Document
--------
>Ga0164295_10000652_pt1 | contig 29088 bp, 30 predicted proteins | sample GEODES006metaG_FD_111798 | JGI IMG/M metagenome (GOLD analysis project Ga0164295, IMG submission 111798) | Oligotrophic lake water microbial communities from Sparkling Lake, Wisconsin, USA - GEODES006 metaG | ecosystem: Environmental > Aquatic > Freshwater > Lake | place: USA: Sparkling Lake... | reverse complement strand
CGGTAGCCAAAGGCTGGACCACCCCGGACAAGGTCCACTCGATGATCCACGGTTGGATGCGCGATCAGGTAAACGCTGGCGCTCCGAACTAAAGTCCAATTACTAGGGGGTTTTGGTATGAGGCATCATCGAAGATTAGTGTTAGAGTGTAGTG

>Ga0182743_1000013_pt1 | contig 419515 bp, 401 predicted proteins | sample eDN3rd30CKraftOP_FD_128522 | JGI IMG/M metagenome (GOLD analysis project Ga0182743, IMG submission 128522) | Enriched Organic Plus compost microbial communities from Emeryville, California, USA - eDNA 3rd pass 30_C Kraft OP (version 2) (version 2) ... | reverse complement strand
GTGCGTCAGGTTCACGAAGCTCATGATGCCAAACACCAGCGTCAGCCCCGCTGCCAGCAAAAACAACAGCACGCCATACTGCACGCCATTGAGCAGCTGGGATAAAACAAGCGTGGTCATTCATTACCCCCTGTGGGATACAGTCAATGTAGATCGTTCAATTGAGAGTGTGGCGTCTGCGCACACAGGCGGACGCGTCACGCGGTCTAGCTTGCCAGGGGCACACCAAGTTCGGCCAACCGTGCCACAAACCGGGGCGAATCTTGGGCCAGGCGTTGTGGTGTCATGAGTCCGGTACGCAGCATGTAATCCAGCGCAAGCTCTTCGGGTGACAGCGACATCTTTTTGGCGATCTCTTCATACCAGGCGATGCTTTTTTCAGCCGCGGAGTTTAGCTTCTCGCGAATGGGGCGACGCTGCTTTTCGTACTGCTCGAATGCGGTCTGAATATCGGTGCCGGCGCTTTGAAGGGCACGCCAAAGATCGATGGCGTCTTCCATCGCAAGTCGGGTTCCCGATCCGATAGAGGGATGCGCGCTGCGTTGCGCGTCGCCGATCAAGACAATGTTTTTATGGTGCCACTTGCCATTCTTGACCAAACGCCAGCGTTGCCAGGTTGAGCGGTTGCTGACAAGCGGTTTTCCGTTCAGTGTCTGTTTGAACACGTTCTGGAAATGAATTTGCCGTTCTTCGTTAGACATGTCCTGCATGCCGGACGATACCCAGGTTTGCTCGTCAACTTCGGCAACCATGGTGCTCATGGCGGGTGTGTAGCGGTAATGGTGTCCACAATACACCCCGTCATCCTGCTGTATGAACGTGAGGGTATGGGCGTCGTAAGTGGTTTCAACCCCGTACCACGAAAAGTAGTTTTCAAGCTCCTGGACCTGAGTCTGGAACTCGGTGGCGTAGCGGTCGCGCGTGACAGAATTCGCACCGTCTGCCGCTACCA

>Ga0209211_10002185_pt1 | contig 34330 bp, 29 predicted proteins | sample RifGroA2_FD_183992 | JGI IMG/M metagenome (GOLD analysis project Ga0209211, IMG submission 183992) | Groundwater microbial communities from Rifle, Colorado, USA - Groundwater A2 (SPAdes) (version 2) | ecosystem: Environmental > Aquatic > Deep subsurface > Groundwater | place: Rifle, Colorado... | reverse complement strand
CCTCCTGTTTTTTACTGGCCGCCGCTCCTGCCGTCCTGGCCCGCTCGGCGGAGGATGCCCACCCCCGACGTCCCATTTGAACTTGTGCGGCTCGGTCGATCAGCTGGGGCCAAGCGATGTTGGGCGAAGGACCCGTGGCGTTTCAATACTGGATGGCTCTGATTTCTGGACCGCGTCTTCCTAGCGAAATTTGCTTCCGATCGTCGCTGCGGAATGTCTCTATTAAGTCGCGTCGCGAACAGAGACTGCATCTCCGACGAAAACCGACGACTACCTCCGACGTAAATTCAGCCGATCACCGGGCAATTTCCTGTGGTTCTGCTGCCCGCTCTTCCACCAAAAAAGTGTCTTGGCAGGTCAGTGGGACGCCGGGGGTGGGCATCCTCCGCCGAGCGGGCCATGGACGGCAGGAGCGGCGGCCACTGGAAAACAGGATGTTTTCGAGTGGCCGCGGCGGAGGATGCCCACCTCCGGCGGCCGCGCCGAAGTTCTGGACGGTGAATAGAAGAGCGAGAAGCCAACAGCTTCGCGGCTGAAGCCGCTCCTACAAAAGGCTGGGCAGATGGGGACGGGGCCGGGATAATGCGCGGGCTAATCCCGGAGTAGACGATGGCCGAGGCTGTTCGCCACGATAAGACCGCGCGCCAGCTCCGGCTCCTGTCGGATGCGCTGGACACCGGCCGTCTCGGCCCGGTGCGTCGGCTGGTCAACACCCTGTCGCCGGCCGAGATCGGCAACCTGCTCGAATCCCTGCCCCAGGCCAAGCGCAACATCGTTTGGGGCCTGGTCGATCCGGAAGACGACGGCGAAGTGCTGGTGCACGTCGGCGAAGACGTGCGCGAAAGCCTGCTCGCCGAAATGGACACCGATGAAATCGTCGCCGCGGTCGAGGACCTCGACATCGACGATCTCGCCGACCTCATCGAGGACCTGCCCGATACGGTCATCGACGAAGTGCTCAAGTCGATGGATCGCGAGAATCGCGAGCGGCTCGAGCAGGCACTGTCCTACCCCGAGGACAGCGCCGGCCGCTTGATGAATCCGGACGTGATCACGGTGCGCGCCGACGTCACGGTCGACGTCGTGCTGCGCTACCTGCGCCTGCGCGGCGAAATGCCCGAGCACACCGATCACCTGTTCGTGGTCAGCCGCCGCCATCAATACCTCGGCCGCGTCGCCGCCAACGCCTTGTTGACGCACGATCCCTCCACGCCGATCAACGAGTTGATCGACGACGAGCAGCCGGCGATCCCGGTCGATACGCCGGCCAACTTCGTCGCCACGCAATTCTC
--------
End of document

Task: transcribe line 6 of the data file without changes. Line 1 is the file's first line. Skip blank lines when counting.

CCTCCTGTTTTTTACTGGCCGCCGCTCCTGCCGTCCTGGCCCGCTCGGCGGAGGATGCCCACCCCCGACGTCCCATTTGAACTTGTGCGGCTCGGTCGATCAGCTGGGGCCAAGCGATGTTGGGCGAAGGACCCGTGGCGTTTCAATACTGGATGGCTCTGATTTCTGGACCGCGTCTTCCTAGCGAAATTTGCTTCCGATCGTCGCTGCGGAATGTCTCTATTAAGTCGCGTCGCGAACAGAGACTGCATCTCCGACGAAAACCGACGACTACCTCCGACGTAAATTCAGCCGATCACCGGGCAATTTCCTGTGGTTCTGCTGCCCGCTCTTCCACCAAAAAAGTGTCTTGGCAGGTCAGTGGGACGCCGGGGGTGGGCATCCTCCGCCGAGCGGGCCATGGACGGCAGGAGCGGCGGCCACTGGAAAACAGGATGTTTTCGAGTGGCCGCGGCGGAGGATGCCCACCTCCGGCGGCCGCGCCGAAGTTCTGGACGGTGAATAGAAGAGCGAGAAGCCAACAGCTTCGCGGCTGAAGCCGCTCCTACAAAAGGCTGGGCAGATGGGGACGGGGCCGGGATAATGCGCGGGCTAATCCCGGAGTAGACGATGGCCGAGGCTGTTCGCCACGATAAGACCGCGCGCCAGCTCCGGCTCCTGTCGGATGCGCTGGACACCGGCCGTCTCGGCCCGGTGCGTCGGCTGGTCAACACCCTGTCGCCGGCCGAGATCGGCAACCTGCTCGAATCCCTGCCCCAGGCCAAGCGCAACATCGTTTGGGGCCTGGTCGATCCGGAAGACGACGGCGAAGTGCTGGTGCACGTCGGCGAAGACGTGCGCGAAAGCCTGCTCGCCGAAATGGACACCGATGAAATCGTCGCCGCGGTCGAGGACCTCGACATCGACGATCTCGCCGACCTCATCGAGGACCTGCCCGATACGGTCATCGACGAAGTGCTCAAGTCGATGGATCGCGAGAATCGCGAGCGGCTCGAGCAGGCACTGTCCTACCCCGAGGACAGCGCCGGCCGCTTGATGAATCCGGACGTGATCACGGTGCGCGCCGACGTCACGGTCGACGTCGTGCTGCGCTACCTGCGCCTGCGCGGCGAAATGCCCGAGCACACCGATCACCTGTTCGTGGTCAGCCGCCGCCATCAATACCTCGGCCGCGTCGCCGCCAACGCCTTGTTGACGCACGATCCCTCCACGCCGATCAACGAGTTGATCGACGACGAGCAGCCGGCGATCCCGGTCGATACGCCGGCCAACTTCGTCGCCACGCAATTCTC